The results obtained at two years of therapy introduction showed only minor improvement of iron metabolism. Unfortunately, there was a simultaneous increase in the liver enzyme activities and borderline functional impairment of endocrine pancreas. Based on these results, it is concluded that there therapy should be modified, either by the introduction of more frequent therapeutic phlebotomy or change in the dosage or type of iron chelator therapy. Since the patient suffers from two diseases which, under certain conditions, can lead to hemochromatosis manifestations, it is necessary to examine his family members in order to prevent the disease development.
Although simultaneous inheritance of two diseases is not very likely, the case presented shows that this scenario should not be overlooked on diagnostic work-up. In the case presented, serum ferritin, transferrin saturation, hemoglobin electrophoresis and Cys282Tyr HFE polymorphism analysis proved to be the key factors to reach the accurate diagnosis. Without these laboratory results, serum ferritin and transferrin saturation in particular, the recognition of hemochromatosis as a possible underlying cause of unusual symptoms that led to the patient’s hospitalization, would have been considerably delayed.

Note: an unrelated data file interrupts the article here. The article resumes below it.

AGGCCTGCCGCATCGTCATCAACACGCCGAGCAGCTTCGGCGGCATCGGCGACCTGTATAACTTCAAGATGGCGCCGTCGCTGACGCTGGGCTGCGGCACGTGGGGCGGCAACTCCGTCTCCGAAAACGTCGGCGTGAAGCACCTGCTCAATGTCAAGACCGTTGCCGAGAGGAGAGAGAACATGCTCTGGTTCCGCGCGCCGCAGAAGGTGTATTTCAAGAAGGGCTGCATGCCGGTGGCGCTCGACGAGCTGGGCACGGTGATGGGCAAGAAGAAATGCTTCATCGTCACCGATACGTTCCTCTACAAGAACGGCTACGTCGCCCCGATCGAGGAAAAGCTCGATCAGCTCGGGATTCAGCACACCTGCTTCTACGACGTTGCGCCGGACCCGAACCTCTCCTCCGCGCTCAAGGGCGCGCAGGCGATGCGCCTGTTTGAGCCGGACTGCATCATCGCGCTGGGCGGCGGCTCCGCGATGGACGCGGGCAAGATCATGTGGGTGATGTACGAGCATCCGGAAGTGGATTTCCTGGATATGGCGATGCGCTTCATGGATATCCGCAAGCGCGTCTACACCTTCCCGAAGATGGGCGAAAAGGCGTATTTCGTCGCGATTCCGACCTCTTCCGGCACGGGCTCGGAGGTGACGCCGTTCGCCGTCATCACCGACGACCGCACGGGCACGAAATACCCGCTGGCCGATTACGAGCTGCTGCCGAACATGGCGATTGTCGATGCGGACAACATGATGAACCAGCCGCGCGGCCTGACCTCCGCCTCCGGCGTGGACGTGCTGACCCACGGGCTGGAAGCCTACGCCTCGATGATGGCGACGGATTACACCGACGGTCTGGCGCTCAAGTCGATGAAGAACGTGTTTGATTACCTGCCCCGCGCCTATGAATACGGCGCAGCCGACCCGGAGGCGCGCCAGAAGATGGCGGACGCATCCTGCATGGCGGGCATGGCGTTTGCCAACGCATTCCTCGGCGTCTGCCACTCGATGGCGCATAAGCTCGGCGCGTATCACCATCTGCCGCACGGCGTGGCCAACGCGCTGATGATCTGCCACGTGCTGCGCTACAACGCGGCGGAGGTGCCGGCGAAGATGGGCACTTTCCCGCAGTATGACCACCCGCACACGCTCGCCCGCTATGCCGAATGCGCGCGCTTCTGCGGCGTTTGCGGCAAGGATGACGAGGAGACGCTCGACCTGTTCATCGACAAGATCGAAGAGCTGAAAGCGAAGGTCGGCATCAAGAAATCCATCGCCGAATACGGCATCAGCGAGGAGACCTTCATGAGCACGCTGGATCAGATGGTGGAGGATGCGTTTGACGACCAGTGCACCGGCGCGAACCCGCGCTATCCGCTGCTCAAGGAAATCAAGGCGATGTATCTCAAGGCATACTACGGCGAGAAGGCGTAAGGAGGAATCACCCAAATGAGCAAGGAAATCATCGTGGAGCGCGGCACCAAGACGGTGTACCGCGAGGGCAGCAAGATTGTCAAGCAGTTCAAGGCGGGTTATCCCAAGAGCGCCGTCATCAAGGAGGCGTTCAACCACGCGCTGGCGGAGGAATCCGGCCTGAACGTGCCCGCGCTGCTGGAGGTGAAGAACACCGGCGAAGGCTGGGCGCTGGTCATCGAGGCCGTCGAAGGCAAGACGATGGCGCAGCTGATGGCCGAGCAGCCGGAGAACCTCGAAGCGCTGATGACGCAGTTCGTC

The case presented shows that beta-thalassemia should be carefully examined as a possible cause of hemochromatosis development. The treatment for beta-thalassemia would not alleviate the symptoms that require hospitalization. On the other hand, BTM could lead to hemochromatosis manifestation even in heterozygous HFE mutation carriers. The fact that the patient presented suffered from both BTM and the homozygous form of HH explains the unusually severe hemochromatosis presentation at the time of diagnosis.
Finally, due to the long period of latency, early recognition of HH improves the patient’s chances for normal life expectancy and quality. The fact that simple and widely available laboratory tests could accurately reveal HH and beta-thalassemia justifies their use in the screening of patient families for carriers and asymptomatic members. Due to the diverse presentation and complex interplay of the causes of hemochromatosis in these patients, only careful interpretation of the results obtained can ensure establishment of accurate diagnosis and treatment.
We want to thank the radiologists, hematologists, infectologists, pathologists and biochemists from our institution for their technical support. We are highly grateful to Asst. Prof. A. M. Šimundić, PhD and her associates for HFE polymorphism analysis and Professor B. Dmitrović, PhD, for critical reading of the text and useful suggestions.
Potential conflict of interest